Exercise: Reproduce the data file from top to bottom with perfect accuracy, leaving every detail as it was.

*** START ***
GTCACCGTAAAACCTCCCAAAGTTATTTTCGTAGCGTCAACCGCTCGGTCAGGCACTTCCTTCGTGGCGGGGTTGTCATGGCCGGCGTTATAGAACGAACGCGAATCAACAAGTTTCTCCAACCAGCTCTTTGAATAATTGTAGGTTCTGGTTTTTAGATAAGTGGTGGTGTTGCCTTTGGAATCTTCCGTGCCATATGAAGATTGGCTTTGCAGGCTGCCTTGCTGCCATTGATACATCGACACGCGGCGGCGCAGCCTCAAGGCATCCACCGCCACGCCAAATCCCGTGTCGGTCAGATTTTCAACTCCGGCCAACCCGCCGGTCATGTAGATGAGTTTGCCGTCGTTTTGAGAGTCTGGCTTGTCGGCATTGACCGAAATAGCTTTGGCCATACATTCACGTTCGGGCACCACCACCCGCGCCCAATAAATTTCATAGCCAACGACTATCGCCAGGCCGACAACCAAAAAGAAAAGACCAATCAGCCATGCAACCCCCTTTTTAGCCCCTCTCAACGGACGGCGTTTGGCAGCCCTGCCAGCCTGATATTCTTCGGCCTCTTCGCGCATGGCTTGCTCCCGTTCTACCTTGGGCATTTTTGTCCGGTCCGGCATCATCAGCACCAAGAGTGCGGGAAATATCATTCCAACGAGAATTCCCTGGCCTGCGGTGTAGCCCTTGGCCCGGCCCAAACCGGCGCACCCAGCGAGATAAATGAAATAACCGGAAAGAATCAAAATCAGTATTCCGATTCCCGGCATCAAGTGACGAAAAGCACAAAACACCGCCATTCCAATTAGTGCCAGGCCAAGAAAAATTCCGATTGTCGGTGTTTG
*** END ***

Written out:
GTCACCGTAAAACCTCCCAAAGTTATTTTCGTAGCGTCAACCGCTCGGTCAGGCACTTCCTTCGTGGCGGGGTTGTCATGGCCGGCGTTATAGAACGAACGCGAATCAACAAGTTTCTCCAACCAGCTCTTTGAATAATTGTAGGTTCTGGTTTTTAGATAAGTGGTGGTGTTGCCTTTGGAATCTTCCGTGCCATATGAAGATTGGCTTTGCAGGCTGCCTTGCTGCCATTGATACATCGACACGCGGCGGCGCAGCCTCAAGGCATCCACCGCCACGCCAAATCCCGTGTCGGTCAGATTTTCAACTCCGGCCAACCCGCCGGTCATGTAGATGAGTTTGCCGTCGTTTTGAGAGTCTGGCTTGTCGGCATTGACCGAAATAGCTTTGGCCATACATTCACGTTCGGGCACCACCACCCGCGCCCAATAAATTTCATAGCCAACGACTATCGCCAGGCCGACAACCAAAAAGAAAAGACCAATCAGCCATGCAACCCCCTTTTTAGCCCCTCTCAACGGACGGCGTTTGGCAGCCCTGCCAGCCTGATATTCTTCGGCCTCTTCGCGCATGGCTTGCTCCCGTTCTACCTTGGGCATTTTTGTCCGGTCCGGCATCATCAGCACCAAGAGTGCGGGAAATATCATTCCAACGAGAATTCCCTGGCCTGCGGTGTAGCCCTTGGCCCGGCCCAAACCGGCGCACCCAGCGAGATAAATGAAATAACCGGAAAGAATCAAAATCAGTATTCCGATTCCCGGCATCAAGTGACGAAAAGCACAAAACACCGCCATTCCAATTAGTGCCAGGCCAAGAAAAATTCCGATTGTCGGTGTTTG